The conclusion that the BDS movement is anti-Semitic is unjustified. It fails to acknowledge the many supporters of the BDS movement who are Jewish, and the fact that BDS is, by design, a disbursed movement with different entry points and levels of participation for different supporters. Some, like Canadian Quakers, have chosen, after careful discernment, to boycott only products made in illegal Israeli settlements. Canada’s official policy says, “As referred to in UN Security Council Resolutions 446 and 465, Israeli settlements in the occupied territories are a violation of the Fourth Geneva Convention. The settlements also constitute a serious obstacle to achieving a comprehensive, just and lasting peace.” At the same time, the Canada-Israel Free Trade Agreement (CIFTA) fails to place any restrictions on goods from the illegally occupied territories and such goods are currently sold in Canada with the inaccurate label “made in Israel”.

The recently signed MoU reaffirms that Canada and Israel both support the rule of law, but does not address the issue of Israel’s illegal occupation of Palestinian territories. Rafeef Ziadah of the BDS National Committee expressed just how problematic this is by stating that Canada, “is sending Israel the message that it can act with total impunity in violating human rights and international law.”

Far from being an expression of hatred calling into question “the State of Israel’s very right to exist or to defend itself”, as stated in the MoU, for many Palestinians and internationals, the BDS movement represents the best peaceful option available for civil society to take action to end a protracted and unbearable situation. BDS aspires to nonviolently change a greatly unequal power dynamic. In our analysis, BDS is a nonviolent attempt to draw Israel toward more constructive practices, such as recognizing the fundamental rights of the Arab-Palestinian citizens of Israel to full equality. BDS seeks only to influence Israeli practices toward ones more conducive to a just peace, which would ultimately benefit Israelis as well as Palestinians.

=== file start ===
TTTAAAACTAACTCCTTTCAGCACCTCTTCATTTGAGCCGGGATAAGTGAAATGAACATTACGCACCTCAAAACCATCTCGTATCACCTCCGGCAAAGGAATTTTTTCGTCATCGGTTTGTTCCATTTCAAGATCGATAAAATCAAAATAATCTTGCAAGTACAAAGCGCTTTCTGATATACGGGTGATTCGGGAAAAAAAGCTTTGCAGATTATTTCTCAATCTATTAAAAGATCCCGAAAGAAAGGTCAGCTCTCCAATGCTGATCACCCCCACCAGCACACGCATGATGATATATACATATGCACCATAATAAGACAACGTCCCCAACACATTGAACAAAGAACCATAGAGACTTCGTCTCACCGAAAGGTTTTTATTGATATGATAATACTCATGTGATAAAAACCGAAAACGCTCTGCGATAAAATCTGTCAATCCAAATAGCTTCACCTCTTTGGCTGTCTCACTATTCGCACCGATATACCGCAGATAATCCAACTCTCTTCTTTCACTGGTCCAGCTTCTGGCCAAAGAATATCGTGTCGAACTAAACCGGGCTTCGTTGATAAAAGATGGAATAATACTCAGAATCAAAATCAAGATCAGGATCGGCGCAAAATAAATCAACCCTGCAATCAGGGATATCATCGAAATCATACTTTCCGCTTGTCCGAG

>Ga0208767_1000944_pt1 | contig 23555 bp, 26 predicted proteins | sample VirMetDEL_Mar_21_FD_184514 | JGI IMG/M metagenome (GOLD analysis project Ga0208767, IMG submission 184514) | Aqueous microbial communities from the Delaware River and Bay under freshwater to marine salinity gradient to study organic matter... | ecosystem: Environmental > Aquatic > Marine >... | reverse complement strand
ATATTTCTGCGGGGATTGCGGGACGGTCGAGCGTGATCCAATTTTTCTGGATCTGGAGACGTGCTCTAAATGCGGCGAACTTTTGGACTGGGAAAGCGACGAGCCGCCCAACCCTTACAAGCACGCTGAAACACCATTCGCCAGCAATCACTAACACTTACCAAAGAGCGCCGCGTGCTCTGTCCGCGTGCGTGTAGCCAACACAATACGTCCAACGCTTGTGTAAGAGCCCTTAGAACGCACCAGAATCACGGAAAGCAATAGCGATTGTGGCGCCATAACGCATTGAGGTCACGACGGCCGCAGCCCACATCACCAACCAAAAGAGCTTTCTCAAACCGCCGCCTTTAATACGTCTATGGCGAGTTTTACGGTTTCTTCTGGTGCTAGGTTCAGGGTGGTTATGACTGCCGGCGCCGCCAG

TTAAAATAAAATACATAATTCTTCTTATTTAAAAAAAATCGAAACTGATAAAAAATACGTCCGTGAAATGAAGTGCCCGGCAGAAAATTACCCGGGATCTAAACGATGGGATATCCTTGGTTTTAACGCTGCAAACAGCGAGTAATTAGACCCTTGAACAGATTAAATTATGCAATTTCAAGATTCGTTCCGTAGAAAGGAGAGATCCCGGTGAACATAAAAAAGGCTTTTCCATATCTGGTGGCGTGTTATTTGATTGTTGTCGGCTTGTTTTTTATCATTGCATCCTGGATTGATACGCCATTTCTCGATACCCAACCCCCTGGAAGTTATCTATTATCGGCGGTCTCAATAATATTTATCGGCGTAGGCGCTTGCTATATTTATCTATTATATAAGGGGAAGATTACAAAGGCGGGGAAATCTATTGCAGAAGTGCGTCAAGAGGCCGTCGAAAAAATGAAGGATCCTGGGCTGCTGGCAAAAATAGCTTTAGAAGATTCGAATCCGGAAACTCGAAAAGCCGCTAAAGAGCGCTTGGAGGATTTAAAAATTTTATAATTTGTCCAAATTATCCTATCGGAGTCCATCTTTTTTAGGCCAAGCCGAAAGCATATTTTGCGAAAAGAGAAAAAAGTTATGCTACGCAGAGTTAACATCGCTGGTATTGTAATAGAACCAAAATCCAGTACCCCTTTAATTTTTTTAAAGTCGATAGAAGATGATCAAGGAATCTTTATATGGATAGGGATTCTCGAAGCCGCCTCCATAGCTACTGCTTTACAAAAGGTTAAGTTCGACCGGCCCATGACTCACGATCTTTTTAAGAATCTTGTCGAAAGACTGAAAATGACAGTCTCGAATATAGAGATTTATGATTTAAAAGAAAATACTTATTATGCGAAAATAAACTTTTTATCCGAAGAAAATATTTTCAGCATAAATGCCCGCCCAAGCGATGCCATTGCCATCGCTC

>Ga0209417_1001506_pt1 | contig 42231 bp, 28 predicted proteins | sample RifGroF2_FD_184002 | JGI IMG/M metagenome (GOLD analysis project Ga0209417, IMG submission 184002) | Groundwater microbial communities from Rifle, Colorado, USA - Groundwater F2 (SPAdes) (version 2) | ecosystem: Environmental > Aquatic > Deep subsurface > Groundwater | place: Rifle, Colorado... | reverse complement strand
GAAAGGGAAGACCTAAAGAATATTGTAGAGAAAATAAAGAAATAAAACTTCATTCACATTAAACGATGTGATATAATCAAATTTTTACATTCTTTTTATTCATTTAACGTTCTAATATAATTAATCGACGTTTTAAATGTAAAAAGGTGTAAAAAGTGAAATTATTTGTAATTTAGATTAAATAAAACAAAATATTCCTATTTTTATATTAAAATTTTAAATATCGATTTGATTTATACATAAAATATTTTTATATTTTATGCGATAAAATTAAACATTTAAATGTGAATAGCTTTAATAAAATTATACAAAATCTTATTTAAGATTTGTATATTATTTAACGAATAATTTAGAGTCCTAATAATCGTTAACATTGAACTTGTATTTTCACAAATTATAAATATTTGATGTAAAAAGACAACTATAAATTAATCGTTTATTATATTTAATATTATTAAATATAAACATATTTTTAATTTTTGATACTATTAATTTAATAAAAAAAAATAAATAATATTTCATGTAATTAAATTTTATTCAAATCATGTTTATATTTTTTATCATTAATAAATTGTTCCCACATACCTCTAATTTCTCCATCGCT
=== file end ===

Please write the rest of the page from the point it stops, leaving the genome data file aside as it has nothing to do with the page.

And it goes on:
While it is possible that some individuals choose to boycott Israeli products due to anti-Semitism, as a movement, BDS has expressed categorical opposition to all forms of racism and discrimination, including anti-Semitism, and we are not aware of any instance where this has not been the case.

We are troubled by the limited vision of this MoU as much as by its lack of balance. The MoU names a “two states solution” apparently as the only possibility for peace. This comes at a time when we are hearing increasingly from our partners in the region, Israeli as well as Palestinian, that this is no longer viable given, among other reasons, the massive expansion of illegal Israeli settlements which have made Israel the de facto one state under which all must now live.

As Friends, we believe that there is that of God in all human beings, which can allow great creativity and positive change to emerge. We feel it more appropriate to allow room for creative alternatives, accepting that a solution, which may well not be a “two states solution”, should come from those most affected by it.

We urge the Government of Canada to reconsider this MoU and its seemingly unconditional support for the actions of the Government of Israel, even when in violation of the international law and human rights standards which Canada seeks to champion.

In Friendship,

Lana Robinson
Clerk
Canadian Friends Service Committee (Quakers)